The Head defines the title of our HTA file and the CSS file we use. The CSS file is used to define how HTML elements are to be displayed. In our case, the CSS file is named reboot.css

<script language="VBScript">

Sub Window_OnLoad
    window.resizeto 665,710
End Sub
 
Sub Restart_Button()
    Const NORMAL_WINDOW = 1
    Set objShell = CreateObject("Shell.Application")
    objShell.ShellExecute "reboot.bat", "reboot.bat", , , NORMAL_WINDOW
End Sub

</script>

 

Resizeto is used to set the size of the popup window. The script that will be used when the end user clicks on Restart Now button is also wired up. In our case, the script name is reboot.bat

<body>
    <div id="header">
        <img src="images/header.png" alt="Service Desk Logo">
    </div>
    <div id="image">
        <img src="images/Slowness.png" alt="Performance Issues">  
    </div>
    <div id="body">
        <p>
            Our Systems have detected that your PC was not restarted since at least 5 days.
            As this may result in performance problems, we strongly recommend that you restart it as soon as possible.
        </p>
        <p>You can click on <b>Restart now</b> button to restart your PC. Please save your documents before proceeding with the restart.</p>
        <p>For more information, you can contact us on <a href="mailto:itservicedesk@contoso.com">
 
 
 
 
 
 
 
itservicedesk@contoso.com</a></p>
        <p>- IT Department</p>
    </div>
    <div id="footer">
        <input type="button" name="btnStart" id="btnStart" value="Restart Now" onclick="Restart_Button">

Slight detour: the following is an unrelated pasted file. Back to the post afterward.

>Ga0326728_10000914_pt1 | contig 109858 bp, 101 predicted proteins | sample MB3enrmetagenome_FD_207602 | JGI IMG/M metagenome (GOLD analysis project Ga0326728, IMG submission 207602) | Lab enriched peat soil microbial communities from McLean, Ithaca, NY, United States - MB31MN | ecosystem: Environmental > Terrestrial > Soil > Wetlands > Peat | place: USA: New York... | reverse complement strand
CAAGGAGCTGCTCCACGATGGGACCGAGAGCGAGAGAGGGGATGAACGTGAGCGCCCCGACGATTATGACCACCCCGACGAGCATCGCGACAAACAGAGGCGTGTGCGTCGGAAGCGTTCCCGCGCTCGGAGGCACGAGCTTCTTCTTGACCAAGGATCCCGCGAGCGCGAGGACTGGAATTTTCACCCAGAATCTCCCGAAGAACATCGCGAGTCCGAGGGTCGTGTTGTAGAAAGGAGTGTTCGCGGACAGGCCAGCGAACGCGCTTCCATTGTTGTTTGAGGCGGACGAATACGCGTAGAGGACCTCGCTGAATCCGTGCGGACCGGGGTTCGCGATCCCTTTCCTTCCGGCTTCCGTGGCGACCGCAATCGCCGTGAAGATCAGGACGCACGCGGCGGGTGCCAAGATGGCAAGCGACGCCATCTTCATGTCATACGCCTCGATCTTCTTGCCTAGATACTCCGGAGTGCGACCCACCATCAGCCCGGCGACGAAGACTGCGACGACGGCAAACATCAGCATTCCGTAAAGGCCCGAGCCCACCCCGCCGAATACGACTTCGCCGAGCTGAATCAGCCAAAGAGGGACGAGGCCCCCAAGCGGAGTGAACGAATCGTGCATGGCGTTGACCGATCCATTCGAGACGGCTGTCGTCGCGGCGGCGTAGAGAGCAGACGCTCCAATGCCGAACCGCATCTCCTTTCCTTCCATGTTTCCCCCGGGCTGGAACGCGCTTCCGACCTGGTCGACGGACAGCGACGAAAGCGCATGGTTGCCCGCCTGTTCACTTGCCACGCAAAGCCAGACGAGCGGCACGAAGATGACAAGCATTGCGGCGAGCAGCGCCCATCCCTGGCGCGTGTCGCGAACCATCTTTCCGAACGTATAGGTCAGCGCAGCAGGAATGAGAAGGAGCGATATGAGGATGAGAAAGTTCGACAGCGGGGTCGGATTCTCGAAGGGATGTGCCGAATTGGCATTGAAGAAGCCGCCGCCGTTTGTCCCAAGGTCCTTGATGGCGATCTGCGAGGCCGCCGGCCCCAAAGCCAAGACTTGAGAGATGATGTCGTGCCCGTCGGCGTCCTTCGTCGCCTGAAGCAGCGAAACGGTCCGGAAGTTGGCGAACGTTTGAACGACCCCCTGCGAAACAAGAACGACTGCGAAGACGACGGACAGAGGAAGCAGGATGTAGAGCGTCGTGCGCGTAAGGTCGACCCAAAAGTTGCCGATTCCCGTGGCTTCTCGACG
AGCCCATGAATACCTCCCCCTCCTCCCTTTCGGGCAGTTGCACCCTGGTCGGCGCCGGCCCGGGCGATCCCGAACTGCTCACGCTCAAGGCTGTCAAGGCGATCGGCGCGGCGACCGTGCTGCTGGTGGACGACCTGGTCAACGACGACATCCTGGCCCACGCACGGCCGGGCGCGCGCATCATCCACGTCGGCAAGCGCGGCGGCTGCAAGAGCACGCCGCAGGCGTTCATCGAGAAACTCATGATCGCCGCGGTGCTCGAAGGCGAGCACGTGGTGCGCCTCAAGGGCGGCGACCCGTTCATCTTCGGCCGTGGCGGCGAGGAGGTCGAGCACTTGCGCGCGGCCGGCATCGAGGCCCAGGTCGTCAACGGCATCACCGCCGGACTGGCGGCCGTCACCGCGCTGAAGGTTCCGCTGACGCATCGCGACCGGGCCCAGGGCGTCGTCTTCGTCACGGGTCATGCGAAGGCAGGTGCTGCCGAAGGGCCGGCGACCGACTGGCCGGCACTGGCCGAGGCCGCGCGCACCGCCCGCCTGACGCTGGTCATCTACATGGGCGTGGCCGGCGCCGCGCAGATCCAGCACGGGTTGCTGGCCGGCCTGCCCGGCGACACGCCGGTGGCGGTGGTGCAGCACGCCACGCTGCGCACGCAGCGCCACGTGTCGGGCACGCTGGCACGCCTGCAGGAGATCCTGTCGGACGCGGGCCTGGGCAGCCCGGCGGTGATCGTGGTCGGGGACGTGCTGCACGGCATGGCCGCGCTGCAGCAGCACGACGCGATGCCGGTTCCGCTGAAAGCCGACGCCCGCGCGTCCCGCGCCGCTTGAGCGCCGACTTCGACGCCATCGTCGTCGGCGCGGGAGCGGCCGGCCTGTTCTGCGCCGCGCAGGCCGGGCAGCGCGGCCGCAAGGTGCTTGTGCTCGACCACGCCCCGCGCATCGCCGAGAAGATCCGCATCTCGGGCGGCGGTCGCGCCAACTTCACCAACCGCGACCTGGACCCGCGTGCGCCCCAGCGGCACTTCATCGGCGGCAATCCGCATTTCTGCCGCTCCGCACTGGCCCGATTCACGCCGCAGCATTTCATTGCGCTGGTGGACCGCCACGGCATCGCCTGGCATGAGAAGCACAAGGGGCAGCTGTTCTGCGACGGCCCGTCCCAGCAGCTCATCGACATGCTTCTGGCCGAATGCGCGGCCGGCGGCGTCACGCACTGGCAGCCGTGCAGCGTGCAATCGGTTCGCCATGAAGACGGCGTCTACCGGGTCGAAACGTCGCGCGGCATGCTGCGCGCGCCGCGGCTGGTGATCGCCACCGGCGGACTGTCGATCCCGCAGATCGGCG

</body>
</html>

 

The header body includes header.png and another image (This is where the funny guy appears) Slowness.png. It also adds a Restart Now button.

As you have already seen, the HTA file points to a CSS file reboot.css.

Reboot CSS file

Below is its content:

body {

    font-family : Verdana, Arial, Helvetica, sans-serif;

      font-size   : 11px;

      color       : #000;

    margin      : 0;

}

 

a {

      color           : #BF5426;

      text-decoration : none;

}

 

a:hover{

      color           : #000000;

      text-decoration : none;

}

 

div {

    width:628px;

}

 

p {

    padding:10px;

}

Reboot batch file

The reboot batch file reboot.bat (The one we highlighted before) content is the following:

cmd /c shutdown /r /f /t 0

Other scripts

Two other scripts are needed:

  1. A Powershell script that checks if the computer have not been restarted after a certain number of days:
  2. A VBS script that runs the Powershell script in a silent mode.

1. PowerShell script

In our case, the script name is Reboot_Display.ps1 and it displays the popup when a user have not restarted his computer since 5 days – The popup is redisplayed every 5 days.

$StartDate =  (Get-WmiObject win32_operatingsystem | select csname, @{LABEL='LastBootUpTime';EXPRESSION={$_.ConverttoDateTime($_.lastbootuptime)}}).lastBootUpTime

$CurrentDate = Get-Date

$difference = (New-Timespan -Start $StartDate -End $CurrentDate).TotalDays

$comparison = [int]$difference / 5

if (([int]$comparison -eq $comparison) -AND ($comparison -ne 0))

{

      C:\RebootCheck\Reboot_Display.hta

}

 

2. VBS Script

No Powershell Window is then displayed when we run the previous Powershell script. In our case, the script is named silent.vbsstrong>